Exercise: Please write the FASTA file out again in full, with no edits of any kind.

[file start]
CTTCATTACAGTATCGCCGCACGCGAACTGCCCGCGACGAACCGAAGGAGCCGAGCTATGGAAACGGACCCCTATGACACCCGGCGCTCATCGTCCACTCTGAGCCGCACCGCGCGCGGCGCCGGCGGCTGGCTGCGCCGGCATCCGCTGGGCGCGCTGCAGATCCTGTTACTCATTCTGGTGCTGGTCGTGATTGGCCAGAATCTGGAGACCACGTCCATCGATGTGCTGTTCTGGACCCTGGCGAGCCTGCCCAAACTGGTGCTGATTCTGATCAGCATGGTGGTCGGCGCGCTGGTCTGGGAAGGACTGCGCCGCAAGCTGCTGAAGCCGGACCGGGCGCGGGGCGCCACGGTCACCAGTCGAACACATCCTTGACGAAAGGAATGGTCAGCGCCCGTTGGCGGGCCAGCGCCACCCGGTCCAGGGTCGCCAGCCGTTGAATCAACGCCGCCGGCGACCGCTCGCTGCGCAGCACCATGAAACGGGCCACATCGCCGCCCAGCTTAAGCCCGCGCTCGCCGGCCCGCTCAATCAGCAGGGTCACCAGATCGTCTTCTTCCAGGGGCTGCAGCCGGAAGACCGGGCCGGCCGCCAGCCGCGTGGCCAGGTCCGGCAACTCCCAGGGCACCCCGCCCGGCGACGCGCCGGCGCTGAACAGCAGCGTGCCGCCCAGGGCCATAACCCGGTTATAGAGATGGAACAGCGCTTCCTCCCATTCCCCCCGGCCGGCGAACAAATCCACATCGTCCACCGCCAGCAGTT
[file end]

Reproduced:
CTTCATTACAGTATCGCCGCACGCGAACTGCCCGCGACGAACCGAAGGAGCCGAGCTATGGAAACGGACCCCTATGACACCCGGCGCTCATCGTCCACTCTGAGCCGCACCGCGCGCGGCGCCGGCGGCTGGCTGCGCCGGCATCCGCTGGGCGCGCTGCAGATCCTGTTACTCATTCTGGTGCTGGTCGTGATTGGCCAGAATCTGGAGACCACGTCCATCGATGTGCTGTTCTGGACCCTGGCGAGCCTGCCCAAACTGGTGCTGATTCTGATCAGCATGGTGGTCGGCGCGCTGGTCTGGGAAGGACTGCGCCGCAAGCTGCTGAAGCCGGACCGGGCGCGGGGCGCCACGGTCACCAGTCGAACACATCCTTGACGAAAGGAATGGTCAGCGCCCGTTGGCGGGCCAGCGCCACCCGGTCCAGGGTCGCCAGCCGTTGAATCAACGCCGCCGGCGACCGCTCGCTGCGCAGCACCATGAAACGGGCCACATCGCCGCCCAGCTTAAGCCCGCGCTCGCCGGCCCGCTCAATCAGCAGGGTCACCAGATCGTCTTCTTCCAGGGGCTGCAGCCGGAAGACCGGGCCGGCCGCCAGCCGCGTGGCCAGGTCCGGCAACTCCCAGGGCACCCCGCCCGGCGACGCGCCGGCGCTGAACAGCAGCGTGCCGCCCAGGGCCATAACCCGGTTATAGAGATGGAACAGCGCTTCCTCCCATTCCCCCCGGCCGGCGAACAAATCCACATCGTCCACCGCCAGCAGTT